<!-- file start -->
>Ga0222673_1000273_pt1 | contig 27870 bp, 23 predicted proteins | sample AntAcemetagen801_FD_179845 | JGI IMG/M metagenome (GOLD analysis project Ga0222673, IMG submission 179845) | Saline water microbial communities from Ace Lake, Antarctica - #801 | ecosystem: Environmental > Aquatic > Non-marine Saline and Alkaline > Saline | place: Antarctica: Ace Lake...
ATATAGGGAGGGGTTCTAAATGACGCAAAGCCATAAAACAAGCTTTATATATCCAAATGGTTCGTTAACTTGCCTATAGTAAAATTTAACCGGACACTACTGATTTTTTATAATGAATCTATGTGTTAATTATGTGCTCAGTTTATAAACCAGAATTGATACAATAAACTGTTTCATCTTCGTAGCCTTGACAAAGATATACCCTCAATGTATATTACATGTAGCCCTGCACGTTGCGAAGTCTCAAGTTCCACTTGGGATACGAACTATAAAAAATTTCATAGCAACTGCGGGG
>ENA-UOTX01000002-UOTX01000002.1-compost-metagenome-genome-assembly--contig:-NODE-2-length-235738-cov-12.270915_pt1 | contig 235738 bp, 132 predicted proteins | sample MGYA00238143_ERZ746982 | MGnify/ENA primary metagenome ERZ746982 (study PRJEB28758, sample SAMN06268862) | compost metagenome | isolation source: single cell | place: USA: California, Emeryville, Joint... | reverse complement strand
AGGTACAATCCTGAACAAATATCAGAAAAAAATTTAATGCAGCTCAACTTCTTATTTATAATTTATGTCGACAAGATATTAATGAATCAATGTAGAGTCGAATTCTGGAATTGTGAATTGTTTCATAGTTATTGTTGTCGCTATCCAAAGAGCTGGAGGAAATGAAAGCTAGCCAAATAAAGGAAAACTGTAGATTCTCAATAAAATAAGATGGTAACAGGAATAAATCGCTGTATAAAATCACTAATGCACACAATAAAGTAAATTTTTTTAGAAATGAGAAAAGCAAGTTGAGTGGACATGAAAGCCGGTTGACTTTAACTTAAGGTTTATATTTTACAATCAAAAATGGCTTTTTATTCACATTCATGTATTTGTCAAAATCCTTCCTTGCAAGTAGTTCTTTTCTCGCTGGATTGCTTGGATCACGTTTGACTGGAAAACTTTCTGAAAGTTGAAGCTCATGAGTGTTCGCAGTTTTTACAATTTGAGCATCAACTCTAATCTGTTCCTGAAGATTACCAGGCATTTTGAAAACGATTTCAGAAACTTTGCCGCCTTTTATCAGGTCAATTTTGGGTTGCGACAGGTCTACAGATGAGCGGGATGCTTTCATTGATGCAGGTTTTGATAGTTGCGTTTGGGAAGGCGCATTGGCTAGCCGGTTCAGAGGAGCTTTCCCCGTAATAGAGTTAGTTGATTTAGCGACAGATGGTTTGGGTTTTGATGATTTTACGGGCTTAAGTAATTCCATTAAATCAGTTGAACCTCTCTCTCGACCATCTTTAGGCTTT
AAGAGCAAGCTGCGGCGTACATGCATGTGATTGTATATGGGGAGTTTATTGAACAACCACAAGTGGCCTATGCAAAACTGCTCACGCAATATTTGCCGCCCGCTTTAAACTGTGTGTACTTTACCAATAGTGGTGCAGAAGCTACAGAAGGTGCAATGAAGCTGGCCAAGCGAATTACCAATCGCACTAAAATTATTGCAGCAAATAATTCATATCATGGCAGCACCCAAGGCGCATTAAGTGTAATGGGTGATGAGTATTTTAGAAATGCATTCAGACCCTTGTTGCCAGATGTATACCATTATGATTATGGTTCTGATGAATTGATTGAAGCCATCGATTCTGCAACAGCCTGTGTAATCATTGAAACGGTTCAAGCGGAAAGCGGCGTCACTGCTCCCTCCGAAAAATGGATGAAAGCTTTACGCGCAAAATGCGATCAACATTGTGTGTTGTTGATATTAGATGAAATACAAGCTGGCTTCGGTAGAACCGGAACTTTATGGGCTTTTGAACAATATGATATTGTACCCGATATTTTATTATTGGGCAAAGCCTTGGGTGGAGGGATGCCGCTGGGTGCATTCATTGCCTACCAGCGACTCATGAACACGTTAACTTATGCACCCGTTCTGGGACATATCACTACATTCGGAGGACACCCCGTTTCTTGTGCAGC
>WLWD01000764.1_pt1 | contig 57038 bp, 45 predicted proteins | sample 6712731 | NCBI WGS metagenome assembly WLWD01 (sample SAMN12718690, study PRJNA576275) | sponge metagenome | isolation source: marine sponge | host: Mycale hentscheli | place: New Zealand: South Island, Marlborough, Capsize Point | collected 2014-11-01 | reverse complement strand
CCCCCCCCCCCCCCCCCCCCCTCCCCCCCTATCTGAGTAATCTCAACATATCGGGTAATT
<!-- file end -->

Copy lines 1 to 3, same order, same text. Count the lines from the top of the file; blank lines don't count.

>Ga0222673_1000273_pt1 | contig 27870 bp, 23 predicted proteins | sample AntAcemetagen801_FD_179845 | JGI IMG/M metagenome (GOLD analysis project Ga0222673, IMG submission 179845) | Saline water microbial communities from Ace Lake, Antarctica - #801 | ecosystem: Environmental > Aquatic > Non-marine Saline and Alkaline > Saline | place: Antarctica: Ace Lake...
ATATAGGGAGGGGTTCTAAATGACGCAAAGCCATAAAACAAGCTTTATATATCCAAATGGTTCGTTAACTTGCCTATAGTAAAATTTAACCGGACACTACTGATTTTTTATAATGAATCTATGTGTTAATTATGTGCTCAGTTTATAAACCAGAATTGATACAATAAACTGTTTCATCTTCGTAGCCTTGACAAAGATATACCCTCAATGTATATTACATGTAGCCCTGCACGTTGCGAAGTCTCAAGTTCCACTTGGGATACGAACTATAAAAAATTTCATAGCAACTGCGGGG
>ENA-UOTX01000002-UOTX01000002.1-compost-metagenome-genome-assembly--contig:-NODE-2-length-235738-cov-12.270915_pt1 | contig 235738 bp, 132 predicted proteins | sample MGYA00238143_ERZ746982 | MGnify/ENA primary metagenome ERZ746982 (study PRJEB28758, sample SAMN06268862) | compost metagenome | isolation source: single cell | place: USA: California, Emeryville, Joint... | reverse complement strand